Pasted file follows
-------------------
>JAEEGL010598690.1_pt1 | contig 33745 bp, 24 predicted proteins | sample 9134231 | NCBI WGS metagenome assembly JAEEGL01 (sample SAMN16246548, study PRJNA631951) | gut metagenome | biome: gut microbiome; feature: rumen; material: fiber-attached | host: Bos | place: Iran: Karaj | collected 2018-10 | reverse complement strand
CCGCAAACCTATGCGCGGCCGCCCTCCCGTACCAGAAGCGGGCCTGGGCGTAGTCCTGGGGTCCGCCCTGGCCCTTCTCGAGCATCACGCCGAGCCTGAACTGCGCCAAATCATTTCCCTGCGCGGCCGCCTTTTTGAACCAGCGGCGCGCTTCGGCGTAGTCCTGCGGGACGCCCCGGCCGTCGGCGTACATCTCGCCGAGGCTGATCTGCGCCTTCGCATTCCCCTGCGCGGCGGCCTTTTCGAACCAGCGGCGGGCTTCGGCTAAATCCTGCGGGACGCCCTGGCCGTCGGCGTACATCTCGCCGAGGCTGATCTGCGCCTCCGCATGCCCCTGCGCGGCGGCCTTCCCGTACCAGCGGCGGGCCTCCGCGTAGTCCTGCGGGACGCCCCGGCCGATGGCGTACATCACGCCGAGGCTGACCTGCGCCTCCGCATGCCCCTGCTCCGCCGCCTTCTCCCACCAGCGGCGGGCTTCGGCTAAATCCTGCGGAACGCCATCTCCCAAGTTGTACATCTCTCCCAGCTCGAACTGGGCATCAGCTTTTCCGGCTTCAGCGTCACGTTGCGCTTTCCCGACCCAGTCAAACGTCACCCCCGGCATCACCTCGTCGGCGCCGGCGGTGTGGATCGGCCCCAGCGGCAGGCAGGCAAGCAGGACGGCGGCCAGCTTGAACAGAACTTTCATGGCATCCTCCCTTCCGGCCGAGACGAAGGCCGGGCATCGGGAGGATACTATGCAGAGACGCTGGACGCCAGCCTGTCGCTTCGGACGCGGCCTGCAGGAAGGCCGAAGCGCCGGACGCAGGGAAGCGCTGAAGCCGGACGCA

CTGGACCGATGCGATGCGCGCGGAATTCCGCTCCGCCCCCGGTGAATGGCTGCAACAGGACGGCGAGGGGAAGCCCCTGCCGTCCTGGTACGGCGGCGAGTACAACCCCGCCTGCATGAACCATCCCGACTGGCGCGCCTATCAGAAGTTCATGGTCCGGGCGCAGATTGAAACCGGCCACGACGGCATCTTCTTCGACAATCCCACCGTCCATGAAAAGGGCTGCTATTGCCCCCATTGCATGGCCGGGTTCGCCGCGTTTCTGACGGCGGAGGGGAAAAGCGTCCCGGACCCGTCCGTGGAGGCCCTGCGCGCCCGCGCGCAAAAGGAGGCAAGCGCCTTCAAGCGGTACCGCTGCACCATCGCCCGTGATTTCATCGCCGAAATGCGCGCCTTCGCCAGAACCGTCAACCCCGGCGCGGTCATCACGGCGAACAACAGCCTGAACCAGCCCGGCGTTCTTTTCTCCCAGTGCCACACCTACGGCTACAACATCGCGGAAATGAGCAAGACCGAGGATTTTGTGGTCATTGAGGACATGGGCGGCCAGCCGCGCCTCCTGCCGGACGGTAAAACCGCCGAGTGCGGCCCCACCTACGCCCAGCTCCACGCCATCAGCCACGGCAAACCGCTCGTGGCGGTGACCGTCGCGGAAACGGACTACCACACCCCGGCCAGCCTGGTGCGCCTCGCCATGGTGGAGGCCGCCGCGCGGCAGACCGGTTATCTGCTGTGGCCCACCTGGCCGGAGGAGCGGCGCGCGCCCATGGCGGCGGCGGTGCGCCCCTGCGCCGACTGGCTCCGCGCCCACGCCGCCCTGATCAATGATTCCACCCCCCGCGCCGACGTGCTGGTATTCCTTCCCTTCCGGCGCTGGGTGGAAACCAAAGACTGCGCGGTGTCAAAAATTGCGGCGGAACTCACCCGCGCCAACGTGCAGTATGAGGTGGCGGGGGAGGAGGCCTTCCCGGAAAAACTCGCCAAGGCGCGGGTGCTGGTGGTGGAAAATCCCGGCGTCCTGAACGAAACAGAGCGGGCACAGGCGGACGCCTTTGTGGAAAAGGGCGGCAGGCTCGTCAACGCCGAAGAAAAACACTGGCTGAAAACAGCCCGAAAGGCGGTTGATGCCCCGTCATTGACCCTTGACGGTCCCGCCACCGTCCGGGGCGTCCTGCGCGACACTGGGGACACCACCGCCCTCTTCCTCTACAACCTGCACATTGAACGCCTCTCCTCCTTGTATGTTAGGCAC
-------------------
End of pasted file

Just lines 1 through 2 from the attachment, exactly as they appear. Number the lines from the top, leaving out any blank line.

>JAEEGL010598690.1_pt1 | contig 33745 bp, 24 predicted proteins | sample 9134231 | NCBI WGS metagenome assembly JAEEGL01 (sample SAMN16246548, study PRJNA631951) | gut metagenome | biome: gut microbiome; feature: rumen; material: fiber-attached | host: Bos | place: Iran: Karaj | collected 2018-10 | reverse complement strand
CCGCAAACCTATGCGCGGCCGCCCTCCCGTACCAGAAGCGGGCCTGGGCGTAGTCCTGGGGTCCGCCCTGGCCCTTCTCGAGCATCACGCCGAGCCTGAACTGCGCCAAATCATTTCCCTGCGCGGCCGCCTTTTTGAACCAGCGGCGCGCTTCGGCGTAGTCCTGCGGGACGCCCCGGCCGTCGGCGTACATCTCGCCGAGGCTGATCTGCGCCTTCGCATTCCCCTGCGCGGCGGCCTTTTCGAACCAGCGGCGGGCTTCGGCTAAATCCTGCGGGACGCCCTGGCCGTCGGCGTACATCTCGCCGAGGCTGATCTGCGCCTCCGCATGCCCCTGCGCGGCGGCCTTCCCGTACCAGCGGCGGGCCTCCGCGTAGTCCTGCGGGACGCCCCGGCCGATGGCGTACATCACGCCGAGGCTGACCTGCGCCTCCGCATGCCCCTGCTCCGCCGCCTTCTCCCACCAGCGGCGGGCTTCGGCTAAATCCTGCGGAACGCCATCTCCCAAGTTGTACATCTCTCCCAGCTCGAACTGGGCATCAGCTTTTCCGGCTTCAGCGTCACGTTGCGCTTTCCCGACCCAGTCAAACGTCACCCCCGGCATCACCTCGTCGGCGCCGGCGGTGTGGATCGGCCCCAGCGGCAGGCAGGCAAGCAGGACGGCGGCCAGCTTGAACAGAACTTTCATGGCATCCTCCCTTCCGGCCGAGACGAAGGCCGGGCATCGGGAGGATACTATGCAGAGACGCTGGACGCCAGCCTGTCGCTTCGGACGCGGCCTGCAGGAAGGCCGAAGCGCCGGACGCAGGGAAGCGCTGAAGCCGGACGCA